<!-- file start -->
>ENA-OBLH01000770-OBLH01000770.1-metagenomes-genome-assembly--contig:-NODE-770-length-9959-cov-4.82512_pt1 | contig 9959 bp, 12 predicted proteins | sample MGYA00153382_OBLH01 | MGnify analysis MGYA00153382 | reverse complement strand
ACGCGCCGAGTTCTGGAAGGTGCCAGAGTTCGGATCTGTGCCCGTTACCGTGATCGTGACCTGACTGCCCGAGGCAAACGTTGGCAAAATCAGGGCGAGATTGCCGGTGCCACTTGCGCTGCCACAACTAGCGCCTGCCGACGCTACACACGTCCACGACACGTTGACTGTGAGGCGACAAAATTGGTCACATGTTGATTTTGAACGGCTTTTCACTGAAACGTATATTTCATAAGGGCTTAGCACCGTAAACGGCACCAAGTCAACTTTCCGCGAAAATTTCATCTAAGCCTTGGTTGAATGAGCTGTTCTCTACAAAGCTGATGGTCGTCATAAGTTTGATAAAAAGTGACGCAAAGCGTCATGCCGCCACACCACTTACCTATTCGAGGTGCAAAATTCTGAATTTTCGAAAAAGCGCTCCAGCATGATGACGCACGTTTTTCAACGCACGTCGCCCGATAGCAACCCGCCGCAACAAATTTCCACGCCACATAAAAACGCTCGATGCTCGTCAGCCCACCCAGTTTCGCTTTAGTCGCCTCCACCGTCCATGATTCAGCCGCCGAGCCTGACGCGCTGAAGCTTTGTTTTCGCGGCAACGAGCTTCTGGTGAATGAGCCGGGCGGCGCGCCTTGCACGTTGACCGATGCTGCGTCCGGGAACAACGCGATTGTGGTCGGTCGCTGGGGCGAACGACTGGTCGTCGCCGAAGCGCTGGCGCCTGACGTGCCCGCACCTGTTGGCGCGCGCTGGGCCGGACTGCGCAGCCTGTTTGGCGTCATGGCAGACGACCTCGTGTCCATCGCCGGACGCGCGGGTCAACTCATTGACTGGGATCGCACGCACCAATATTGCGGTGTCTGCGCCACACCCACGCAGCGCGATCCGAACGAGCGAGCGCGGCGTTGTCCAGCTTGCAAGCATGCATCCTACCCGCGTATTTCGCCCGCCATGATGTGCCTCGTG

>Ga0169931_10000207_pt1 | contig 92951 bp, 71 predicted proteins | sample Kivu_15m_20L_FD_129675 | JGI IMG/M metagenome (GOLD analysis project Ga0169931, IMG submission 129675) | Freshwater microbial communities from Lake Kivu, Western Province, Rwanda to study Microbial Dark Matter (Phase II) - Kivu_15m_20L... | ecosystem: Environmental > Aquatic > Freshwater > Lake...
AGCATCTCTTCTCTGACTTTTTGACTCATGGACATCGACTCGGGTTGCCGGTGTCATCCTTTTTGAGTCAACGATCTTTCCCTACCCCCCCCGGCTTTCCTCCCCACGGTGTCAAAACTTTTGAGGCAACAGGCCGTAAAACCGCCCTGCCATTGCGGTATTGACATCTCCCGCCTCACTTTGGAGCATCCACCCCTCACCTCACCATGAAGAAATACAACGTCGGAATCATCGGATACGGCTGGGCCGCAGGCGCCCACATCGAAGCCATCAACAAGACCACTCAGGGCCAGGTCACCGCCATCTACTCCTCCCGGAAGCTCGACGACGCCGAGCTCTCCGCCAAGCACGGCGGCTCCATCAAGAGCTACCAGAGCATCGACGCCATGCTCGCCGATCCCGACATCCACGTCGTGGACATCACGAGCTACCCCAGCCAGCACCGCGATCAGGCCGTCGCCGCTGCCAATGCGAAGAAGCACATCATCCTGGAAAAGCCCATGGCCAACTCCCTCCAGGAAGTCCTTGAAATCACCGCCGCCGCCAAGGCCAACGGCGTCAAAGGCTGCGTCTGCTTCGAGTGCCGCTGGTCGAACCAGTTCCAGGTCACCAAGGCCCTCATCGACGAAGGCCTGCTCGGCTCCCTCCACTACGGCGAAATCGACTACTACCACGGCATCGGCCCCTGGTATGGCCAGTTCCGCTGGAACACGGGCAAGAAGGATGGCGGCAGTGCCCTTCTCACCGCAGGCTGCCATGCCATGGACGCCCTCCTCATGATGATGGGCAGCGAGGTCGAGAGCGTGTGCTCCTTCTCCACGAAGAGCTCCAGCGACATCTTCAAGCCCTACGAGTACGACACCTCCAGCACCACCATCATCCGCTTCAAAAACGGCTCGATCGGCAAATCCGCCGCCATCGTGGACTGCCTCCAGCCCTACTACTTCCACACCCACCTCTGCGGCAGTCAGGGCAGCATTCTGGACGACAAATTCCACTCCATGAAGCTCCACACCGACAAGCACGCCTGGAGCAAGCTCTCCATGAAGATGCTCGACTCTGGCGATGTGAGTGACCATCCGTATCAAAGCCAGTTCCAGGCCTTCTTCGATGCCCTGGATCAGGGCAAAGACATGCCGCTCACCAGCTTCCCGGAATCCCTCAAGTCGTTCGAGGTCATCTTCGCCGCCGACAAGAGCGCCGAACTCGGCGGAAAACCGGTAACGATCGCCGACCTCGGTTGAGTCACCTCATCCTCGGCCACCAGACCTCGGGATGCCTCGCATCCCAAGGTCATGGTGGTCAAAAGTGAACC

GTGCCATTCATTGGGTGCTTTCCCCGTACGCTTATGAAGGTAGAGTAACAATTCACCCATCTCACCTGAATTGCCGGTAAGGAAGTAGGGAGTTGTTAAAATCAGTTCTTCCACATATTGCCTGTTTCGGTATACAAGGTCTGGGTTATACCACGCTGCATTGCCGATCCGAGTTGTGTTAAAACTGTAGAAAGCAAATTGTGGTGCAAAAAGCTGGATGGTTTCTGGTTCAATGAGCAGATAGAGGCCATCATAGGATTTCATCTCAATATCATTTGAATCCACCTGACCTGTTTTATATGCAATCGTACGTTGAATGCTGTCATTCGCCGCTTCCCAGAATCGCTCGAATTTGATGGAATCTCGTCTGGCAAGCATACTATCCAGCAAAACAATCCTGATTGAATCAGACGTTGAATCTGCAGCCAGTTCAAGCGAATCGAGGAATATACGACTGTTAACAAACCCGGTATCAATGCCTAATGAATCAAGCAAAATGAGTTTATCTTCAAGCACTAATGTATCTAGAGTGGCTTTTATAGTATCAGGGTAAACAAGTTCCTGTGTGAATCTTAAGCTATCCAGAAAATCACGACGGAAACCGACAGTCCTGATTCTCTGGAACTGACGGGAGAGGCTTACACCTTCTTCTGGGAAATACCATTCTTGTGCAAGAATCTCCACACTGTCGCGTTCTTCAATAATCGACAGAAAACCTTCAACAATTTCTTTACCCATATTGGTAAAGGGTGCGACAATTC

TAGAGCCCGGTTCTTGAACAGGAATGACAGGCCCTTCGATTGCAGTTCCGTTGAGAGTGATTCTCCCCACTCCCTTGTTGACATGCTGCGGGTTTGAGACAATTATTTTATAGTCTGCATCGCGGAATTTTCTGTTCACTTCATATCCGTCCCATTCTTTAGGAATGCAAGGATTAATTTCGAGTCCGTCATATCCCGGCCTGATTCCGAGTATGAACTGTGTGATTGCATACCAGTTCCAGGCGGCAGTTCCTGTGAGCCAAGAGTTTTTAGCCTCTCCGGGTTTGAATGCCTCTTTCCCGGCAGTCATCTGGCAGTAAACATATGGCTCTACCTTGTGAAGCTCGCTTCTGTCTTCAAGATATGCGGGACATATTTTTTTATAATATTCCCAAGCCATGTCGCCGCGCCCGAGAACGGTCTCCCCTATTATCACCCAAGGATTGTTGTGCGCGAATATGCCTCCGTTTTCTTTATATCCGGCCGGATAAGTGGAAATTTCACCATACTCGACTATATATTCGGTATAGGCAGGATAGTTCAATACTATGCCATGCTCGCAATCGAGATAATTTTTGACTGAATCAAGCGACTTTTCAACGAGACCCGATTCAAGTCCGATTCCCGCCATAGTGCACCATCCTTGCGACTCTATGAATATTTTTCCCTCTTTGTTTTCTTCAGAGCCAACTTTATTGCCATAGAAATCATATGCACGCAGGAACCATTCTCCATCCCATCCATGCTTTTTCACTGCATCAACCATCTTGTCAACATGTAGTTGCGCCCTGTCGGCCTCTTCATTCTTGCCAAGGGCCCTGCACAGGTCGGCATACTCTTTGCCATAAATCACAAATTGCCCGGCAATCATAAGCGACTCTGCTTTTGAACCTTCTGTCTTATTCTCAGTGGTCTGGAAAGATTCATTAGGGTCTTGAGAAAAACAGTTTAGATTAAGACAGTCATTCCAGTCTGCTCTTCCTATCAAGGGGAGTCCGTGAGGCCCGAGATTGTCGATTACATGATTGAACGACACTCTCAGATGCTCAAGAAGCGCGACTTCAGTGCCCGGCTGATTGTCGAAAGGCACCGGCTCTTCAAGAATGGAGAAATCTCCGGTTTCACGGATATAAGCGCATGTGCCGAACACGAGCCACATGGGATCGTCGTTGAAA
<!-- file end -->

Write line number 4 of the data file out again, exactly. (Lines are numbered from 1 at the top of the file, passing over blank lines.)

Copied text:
AGCATCTCTTCTCTGACTTTTTGACTCATGGACATCGACTCGGGTTGCCGGTGTCATCCTTTTTGAGTCAACGATCTTTCCCTACCCCCCCCGGCTTTCCTCCCCACGGTGTCAAAACTTTTGAGGCAACAGGCCGTAAAACCGCCCTGCCATTGCGGTATTGACATCTCCCGCCTCACTTTGGAGCATCCACCCCTCACCTCACCATGAAGAAATACAACGTCGGAATCATCGGATACGGCTGGGCCGCAGGCGCCCACATCGAAGCCATCAACAAGACCACTCAGGGCCAGGTCACCGCCATCTACTCCTCCCGGAAGCTCGACGACGCCGAGCTCTCCGCCAAGCACGGCGGCTCCATCAAGAGCTACCAGAGCATCGACGCCATGCTCGCCGATCCCGACATCCACGTCGTGGACATCACGAGCTACCCCAGCCAGCACCGCGATCAGGCCGTCGCCGCTGCCAATGCGAAGAAGCACATCATCCTGGAAAAGCCCATGGCCAACTCCCTCCAGGAAGTCCTTGAAATCACCGCCGCCGCCAAGGCCAACGGCGTCAAAGGCTGCGTCTGCTTCGAGTGCCGCTGGTCGAACCAGTTCCAGGTCACCAAGGCCCTCATCGACGAAGGCCTGCTCGGCTCCCTCCACTACGGCGAAATCGACTACTACCACGGCATCGGCCCCTGGTATGGCCAGTTCCGCTGGAACACGGGCAAGAAGGATGGCGGCAGTGCCCTTCTCACCGCAGGCTGCCATGCCATGGACGCCCTCCTCATGATGATGGGCAGCGAGGTCGAGAGCGTGTGCTCCTTCTCCACGAAGAGCTCCAGCGACATCTTCAAGCCCTACGAGTACGACACCTCCAGCACCACCATCATCCGCTTCAAAAACGGCTCGATCGGCAAATCCGCCGCCATCGTGGACTGCCTCCAGCCCTACTACTTCCACACCCACCTCTGCGGCAGTCAGGGCAGCATTCTGGACGACAAATTCCACTCCATGAAGCTCCACACCGACAAGCACGCCTGGAGCAAGCTCTCCATGAAGATGCTCGACTCTGGCGATGTGAGTGACCATCCGTATCAAAGCCAGTTCCAGGCCTTCTTCGATGCCCTGGATCAGGGCAAAGACATGCCGCTCACCAGCTTCCCGGAATCCCTCAAGTCGTTCGAGGTCATCTTCGCCGCCGACAAGAGCGCCGAACTCGGCGGAAAACCGGTAACGATCGCCGACCTCGGTTGAGTCACCTCATCCTCGGCCACCAGACCTCGGGATGCCTCGCATCCCAAGGTCATGGTGGTCAAAAGTGAACC